Michigan Odyssey reveals transit realities

By Robbie Webber 

In late March, 15 transportation advocates embarked on a cross-state trip of Michigan using only transit: local and regional buses, Amtrak, light rail, etc. They started at the Detroit airport and traveled into downtown Detroit for meetings. As noted by author Tom Clynes, “Though DTW is one of busiest airports in the world, it is one of only a few major airports with no effective public transit system to serve passengers once they land.”

Detroit’s lack of reliable transit is aggravated in part by the lack of a regional transit authority to coordinate city and suburban transit. Some commuters have completely abandoned transit for bicycles, as Detroit has a rapidly growing network of bike trails and many local roads with little or no traffic. Transit users in southeast Michigan hope that an RTA will finally be formed and funded by legislation pending in mid-April.

A regional bus to Birmingham provided a dramatic contrast to city transit: it was comfortable, fast, and reliable. James Bruckbauer, policy specialist at the Michigan Land Use Institute, commented that this is what regional transit should be, but mused, “…we couldn’t help but wonder why it’s so much easier to leave Detroit than to enter it.”

During a panel discussion hosted by Metromode and the Michigan Environmental Council, Oakland County Commissioner Dave Potts lamented that, “Employers looking at Metro Detroit and southeast Michigan have been turned away because of the lack of transit options. Employers have been saying, ‘We’re not coming because we can’t get our employees to work.’”

The trip from Birmingham to Kalamazoo via the increasingly popular Michigan Amtrak service provided a chance to sample could be the future of intercity travel: an opportunity to use wi-fi and power outlets for work throughout the high-speed rail route. Although parts of this line have the highest Amtrak speeds outside the Northeast corridor, other sections have been plagued by slowdowns. And as blogger Hayley Roberts commented, none of the transit options, or even the transit centers, offered what today’s travelers crave as far as electronic connectivity.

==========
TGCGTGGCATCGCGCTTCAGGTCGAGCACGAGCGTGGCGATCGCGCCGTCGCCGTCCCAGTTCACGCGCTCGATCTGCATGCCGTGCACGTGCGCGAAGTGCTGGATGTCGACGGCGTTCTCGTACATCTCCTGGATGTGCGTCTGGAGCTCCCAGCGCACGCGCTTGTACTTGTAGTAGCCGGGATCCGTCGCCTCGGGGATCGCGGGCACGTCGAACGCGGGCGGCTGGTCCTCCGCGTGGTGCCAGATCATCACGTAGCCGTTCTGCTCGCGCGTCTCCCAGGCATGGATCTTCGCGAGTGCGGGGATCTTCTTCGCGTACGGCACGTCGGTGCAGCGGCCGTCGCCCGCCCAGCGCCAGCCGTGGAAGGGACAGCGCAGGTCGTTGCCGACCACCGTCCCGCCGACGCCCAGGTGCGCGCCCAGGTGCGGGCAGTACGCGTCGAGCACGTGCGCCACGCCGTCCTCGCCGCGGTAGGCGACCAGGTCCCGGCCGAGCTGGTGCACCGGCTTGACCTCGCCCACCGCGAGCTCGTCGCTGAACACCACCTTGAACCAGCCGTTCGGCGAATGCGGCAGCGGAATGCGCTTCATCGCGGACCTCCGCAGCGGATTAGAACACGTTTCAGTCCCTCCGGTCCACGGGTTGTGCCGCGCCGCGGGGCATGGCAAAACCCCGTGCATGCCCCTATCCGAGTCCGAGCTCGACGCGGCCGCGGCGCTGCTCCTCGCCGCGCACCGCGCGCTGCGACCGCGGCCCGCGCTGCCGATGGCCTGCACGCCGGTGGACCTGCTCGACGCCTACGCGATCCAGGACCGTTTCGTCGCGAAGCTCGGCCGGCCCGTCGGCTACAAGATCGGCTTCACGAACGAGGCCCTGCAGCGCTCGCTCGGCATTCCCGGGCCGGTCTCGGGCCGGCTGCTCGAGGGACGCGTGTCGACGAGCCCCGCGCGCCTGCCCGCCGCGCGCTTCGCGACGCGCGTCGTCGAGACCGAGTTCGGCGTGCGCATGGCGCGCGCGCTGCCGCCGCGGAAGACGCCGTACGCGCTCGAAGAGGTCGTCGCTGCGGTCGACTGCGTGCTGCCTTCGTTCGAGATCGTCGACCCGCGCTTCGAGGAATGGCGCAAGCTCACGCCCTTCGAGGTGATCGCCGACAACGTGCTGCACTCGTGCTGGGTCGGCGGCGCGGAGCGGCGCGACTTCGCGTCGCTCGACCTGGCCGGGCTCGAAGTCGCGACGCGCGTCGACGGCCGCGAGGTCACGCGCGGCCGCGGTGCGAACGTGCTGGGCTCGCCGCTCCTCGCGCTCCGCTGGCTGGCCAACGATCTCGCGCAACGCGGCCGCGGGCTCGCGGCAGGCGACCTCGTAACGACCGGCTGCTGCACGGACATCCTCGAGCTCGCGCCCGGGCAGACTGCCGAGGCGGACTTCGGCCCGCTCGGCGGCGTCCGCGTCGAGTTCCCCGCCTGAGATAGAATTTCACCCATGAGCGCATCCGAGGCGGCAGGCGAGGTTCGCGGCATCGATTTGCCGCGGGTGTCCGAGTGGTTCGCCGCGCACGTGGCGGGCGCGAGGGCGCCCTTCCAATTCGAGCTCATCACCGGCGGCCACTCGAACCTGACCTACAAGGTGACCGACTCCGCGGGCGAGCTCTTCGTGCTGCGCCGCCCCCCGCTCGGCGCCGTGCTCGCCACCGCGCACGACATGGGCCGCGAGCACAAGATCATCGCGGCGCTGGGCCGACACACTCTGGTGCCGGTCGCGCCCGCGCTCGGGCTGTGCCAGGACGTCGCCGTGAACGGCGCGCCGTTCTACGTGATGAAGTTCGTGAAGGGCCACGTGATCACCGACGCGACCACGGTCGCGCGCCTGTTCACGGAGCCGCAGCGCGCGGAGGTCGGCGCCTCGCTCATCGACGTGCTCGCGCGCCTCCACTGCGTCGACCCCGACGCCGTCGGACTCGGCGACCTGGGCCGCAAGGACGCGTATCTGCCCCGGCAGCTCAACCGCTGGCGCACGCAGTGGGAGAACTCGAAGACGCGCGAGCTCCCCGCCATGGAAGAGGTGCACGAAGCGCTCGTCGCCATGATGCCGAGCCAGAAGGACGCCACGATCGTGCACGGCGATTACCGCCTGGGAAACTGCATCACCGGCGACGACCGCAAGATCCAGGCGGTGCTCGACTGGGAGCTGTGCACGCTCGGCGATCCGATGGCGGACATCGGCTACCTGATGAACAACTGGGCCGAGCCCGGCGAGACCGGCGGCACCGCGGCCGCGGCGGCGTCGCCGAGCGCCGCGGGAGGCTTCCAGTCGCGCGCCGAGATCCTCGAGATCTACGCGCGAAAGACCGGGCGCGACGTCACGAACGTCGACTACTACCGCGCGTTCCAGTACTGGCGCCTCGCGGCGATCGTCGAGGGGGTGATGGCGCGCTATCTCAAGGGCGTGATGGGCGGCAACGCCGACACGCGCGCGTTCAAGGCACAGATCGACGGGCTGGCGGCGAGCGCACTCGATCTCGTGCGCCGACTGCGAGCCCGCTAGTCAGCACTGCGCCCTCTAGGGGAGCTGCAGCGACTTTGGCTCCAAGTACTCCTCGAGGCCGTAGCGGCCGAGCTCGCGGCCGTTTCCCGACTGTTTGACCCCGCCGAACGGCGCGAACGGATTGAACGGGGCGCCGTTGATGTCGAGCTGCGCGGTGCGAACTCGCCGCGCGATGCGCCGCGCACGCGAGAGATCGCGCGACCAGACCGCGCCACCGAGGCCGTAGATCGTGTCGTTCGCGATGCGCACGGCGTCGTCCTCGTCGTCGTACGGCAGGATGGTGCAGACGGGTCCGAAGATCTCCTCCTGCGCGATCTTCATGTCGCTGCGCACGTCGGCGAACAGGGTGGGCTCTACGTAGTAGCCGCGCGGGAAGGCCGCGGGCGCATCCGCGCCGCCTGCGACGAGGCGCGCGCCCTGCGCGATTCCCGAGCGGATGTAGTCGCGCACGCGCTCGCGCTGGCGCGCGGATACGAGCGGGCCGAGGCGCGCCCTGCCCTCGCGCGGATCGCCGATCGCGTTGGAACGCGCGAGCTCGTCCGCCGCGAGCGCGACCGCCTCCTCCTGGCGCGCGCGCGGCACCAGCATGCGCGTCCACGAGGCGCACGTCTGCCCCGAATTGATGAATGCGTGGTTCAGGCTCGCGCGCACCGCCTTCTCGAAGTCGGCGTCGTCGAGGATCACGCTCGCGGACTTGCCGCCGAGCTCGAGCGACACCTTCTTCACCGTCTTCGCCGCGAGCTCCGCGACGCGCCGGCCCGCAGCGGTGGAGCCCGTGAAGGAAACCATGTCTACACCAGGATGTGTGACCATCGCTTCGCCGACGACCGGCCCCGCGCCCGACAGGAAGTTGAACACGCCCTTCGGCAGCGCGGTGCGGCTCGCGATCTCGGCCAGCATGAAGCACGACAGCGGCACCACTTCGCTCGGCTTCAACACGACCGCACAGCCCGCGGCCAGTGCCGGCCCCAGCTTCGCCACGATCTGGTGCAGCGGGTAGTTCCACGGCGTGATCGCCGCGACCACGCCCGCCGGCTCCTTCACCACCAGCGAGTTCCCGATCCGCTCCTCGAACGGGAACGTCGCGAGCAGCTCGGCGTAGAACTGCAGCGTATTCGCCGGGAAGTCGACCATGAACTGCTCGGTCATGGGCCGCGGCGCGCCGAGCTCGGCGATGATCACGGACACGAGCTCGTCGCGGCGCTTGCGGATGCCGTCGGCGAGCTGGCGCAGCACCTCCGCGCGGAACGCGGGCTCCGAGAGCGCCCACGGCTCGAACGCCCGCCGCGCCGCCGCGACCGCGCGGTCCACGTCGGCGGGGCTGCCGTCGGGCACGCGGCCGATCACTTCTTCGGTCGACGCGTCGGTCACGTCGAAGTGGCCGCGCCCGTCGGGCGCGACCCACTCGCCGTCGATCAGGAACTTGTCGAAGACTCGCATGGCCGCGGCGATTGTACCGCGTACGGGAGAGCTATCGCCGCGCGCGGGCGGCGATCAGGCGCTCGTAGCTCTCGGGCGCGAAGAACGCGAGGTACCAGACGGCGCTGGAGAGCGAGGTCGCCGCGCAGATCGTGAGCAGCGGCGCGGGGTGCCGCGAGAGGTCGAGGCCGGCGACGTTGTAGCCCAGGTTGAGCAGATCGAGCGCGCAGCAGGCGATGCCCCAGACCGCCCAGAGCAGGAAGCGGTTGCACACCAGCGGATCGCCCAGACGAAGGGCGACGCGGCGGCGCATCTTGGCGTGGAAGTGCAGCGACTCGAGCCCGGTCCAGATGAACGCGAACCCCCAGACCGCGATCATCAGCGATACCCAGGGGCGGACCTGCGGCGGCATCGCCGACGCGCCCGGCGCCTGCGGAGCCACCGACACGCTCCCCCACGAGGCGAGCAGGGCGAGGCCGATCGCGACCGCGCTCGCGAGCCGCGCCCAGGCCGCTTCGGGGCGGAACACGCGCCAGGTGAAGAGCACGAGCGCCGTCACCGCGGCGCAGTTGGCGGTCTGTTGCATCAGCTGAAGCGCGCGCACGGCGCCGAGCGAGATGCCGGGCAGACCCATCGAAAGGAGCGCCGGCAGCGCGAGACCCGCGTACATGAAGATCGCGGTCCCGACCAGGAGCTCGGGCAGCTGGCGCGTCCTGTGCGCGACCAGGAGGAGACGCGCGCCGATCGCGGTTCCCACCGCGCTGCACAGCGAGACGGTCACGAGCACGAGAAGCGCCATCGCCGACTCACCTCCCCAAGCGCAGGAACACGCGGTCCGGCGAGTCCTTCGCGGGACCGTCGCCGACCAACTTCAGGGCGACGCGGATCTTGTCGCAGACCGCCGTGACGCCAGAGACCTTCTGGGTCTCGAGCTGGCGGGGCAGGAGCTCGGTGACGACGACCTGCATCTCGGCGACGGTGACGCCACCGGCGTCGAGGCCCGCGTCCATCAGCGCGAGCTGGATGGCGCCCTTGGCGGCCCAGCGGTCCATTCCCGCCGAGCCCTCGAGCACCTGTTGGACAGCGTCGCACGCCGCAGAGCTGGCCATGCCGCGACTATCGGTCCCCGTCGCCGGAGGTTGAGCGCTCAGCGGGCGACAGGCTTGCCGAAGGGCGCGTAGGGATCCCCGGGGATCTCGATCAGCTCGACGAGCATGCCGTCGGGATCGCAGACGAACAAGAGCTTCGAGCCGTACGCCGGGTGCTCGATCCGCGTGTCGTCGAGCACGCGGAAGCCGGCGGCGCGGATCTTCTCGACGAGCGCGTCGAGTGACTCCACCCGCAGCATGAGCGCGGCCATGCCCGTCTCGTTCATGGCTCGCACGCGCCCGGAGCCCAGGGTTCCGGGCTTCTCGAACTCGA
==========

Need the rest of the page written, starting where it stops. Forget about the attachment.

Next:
Alighting in Kalamazoo, the group found a model multimodal center, with local buses just outside the door. Following meetings in Kalamazoo, and what one participant described as a “rather luxurious” trip via Indian Trails bus to Grand Rapids, the group heard from local officials about the importance of Amtrak, local transit, and regional bus systems for the health and economic vitality of Western Michigan.

The Odyssey wrapped up in Traverse City, reached by another Indian Trails bus. Through all the tweets, blogs, news stories, visits to local brewpubs, and transit experiences, Bruckbauer summed up the trip with the following conclusions: “First, it’s mind-boggling to us that another minute will pass without a well-coordinated regional transit system in southeast Michigan. Second, with bus and train ridership levels increasing rapidly, decision-makers must ensure that we continue to invest in our transit systems. Third, and most surprisingly, there’s a strong connection between Michigan’s economic competitiveness, transit stations, and beer.”

Robbie Webber is a Transportation Policy Analyst at SSTI. She can be reached at RWebber@ssti.us.